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Competition and Custom in Economic Contracts: A Case Study of Illinois Agriculture

H. Peyton Young and Mary A. Burke


A customary contract is a set of terms that is standard in a given locale for a given economic purpose. Once established, such a standard tends to perpetuate itself because it creates expectations about what is fair and appropriate in a given type of economic bargain. We propose a dynamic model of how contractual customs form endogenously. Agents are situated in a geographical or social space, and they recontract periodically based on expected returns, focal properties of the contract, and its conformity with local practice. The model predicts that the most likely geographic pattern consists of “patches” where contractual terms are nearly uniform, separated by boundaries where contractual norms jump from one set of terms to another. Differences in regional customs are roughly related to average differences in economic fundamentals, but they mask the considerable amount of heterogeneity that exists within regions. We compare these predictions with contractual practice in contemporary Illinois agriculture, and find considerable support for the model’s predictions.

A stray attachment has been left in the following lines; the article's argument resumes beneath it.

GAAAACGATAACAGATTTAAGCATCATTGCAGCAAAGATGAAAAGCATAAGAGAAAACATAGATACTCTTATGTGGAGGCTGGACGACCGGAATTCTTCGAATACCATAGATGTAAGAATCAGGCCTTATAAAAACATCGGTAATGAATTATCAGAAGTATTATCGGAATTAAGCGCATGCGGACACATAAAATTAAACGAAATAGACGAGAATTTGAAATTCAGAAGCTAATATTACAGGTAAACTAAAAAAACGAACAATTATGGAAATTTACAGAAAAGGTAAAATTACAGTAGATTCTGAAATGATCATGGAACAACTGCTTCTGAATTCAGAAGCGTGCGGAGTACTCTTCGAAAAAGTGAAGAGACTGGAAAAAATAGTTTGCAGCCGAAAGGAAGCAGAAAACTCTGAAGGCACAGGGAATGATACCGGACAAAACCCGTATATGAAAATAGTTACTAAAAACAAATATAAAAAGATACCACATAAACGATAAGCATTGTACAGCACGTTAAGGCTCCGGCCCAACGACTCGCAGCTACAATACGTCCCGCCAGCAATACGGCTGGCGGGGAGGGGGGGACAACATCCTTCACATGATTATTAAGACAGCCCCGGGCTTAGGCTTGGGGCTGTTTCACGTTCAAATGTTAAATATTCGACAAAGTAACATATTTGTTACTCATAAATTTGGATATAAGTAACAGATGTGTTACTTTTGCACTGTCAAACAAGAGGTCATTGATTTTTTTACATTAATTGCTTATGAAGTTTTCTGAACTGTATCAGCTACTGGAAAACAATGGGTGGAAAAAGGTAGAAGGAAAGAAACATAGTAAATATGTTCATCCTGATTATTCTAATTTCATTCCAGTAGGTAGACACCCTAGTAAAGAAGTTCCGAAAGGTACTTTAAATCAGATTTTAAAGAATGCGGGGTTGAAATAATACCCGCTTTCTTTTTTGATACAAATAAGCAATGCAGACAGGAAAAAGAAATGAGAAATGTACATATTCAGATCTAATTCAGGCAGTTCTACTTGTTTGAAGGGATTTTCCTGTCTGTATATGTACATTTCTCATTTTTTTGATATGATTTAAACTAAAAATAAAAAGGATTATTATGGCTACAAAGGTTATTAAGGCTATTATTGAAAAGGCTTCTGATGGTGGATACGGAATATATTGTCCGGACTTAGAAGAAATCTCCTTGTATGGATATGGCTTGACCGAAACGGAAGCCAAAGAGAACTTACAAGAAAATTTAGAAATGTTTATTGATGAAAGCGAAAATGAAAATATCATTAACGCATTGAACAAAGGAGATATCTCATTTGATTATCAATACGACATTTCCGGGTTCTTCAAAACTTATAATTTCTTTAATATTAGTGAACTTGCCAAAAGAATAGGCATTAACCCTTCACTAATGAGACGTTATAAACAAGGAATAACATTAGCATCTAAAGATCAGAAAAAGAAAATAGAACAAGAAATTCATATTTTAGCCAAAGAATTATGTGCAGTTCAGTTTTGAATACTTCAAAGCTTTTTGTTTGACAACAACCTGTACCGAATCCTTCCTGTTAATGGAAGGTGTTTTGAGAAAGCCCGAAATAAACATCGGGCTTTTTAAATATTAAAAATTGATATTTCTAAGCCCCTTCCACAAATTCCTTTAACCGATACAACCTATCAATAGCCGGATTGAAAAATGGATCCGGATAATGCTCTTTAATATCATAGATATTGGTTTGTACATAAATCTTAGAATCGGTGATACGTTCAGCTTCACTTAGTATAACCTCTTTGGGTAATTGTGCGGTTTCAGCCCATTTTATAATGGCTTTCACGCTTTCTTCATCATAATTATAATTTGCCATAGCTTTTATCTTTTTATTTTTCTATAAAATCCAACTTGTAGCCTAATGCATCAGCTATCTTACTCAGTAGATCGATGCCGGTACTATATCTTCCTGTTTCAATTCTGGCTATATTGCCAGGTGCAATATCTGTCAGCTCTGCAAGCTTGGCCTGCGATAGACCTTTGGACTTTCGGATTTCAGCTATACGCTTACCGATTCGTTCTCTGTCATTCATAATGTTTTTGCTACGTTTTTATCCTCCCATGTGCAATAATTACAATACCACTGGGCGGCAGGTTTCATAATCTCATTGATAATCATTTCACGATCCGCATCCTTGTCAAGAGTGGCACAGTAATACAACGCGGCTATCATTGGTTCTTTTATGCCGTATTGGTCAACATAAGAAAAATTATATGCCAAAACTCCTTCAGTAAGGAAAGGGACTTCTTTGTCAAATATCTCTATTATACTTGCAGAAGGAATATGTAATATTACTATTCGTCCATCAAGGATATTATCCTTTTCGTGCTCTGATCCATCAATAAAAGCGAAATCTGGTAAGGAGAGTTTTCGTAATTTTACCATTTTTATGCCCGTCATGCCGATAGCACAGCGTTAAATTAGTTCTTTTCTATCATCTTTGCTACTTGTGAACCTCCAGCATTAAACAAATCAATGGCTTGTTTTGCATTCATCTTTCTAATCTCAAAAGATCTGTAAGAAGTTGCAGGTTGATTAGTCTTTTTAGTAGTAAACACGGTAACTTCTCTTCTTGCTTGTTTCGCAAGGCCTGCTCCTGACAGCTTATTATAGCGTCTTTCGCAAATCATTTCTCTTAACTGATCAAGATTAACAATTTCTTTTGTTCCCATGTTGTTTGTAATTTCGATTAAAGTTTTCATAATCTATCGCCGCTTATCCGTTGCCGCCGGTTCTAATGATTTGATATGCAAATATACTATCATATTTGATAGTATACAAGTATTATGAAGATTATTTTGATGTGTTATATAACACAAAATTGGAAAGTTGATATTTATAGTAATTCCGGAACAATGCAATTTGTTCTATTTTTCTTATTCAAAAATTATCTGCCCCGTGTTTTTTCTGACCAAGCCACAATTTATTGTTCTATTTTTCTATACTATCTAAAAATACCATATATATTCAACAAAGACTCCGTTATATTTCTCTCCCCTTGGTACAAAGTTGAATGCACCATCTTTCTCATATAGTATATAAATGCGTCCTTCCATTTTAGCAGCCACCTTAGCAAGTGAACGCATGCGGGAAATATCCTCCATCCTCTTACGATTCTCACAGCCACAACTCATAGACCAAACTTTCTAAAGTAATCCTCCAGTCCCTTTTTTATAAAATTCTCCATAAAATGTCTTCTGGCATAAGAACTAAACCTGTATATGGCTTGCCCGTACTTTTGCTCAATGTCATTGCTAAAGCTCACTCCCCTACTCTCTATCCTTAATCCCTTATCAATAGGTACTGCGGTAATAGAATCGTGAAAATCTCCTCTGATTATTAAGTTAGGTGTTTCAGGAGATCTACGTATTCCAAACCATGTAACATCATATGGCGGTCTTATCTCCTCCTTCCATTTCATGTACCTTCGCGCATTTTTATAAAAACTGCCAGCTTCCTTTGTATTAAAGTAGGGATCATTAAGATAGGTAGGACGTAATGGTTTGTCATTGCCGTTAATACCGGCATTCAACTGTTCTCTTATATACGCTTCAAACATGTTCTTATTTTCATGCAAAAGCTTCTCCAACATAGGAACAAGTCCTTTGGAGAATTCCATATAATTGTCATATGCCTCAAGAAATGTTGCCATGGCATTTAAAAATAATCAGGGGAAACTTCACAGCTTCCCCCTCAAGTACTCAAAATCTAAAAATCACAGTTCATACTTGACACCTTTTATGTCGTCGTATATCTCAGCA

The working papers represent drafts that have been internally reviewed but are not official publications of the Institution.

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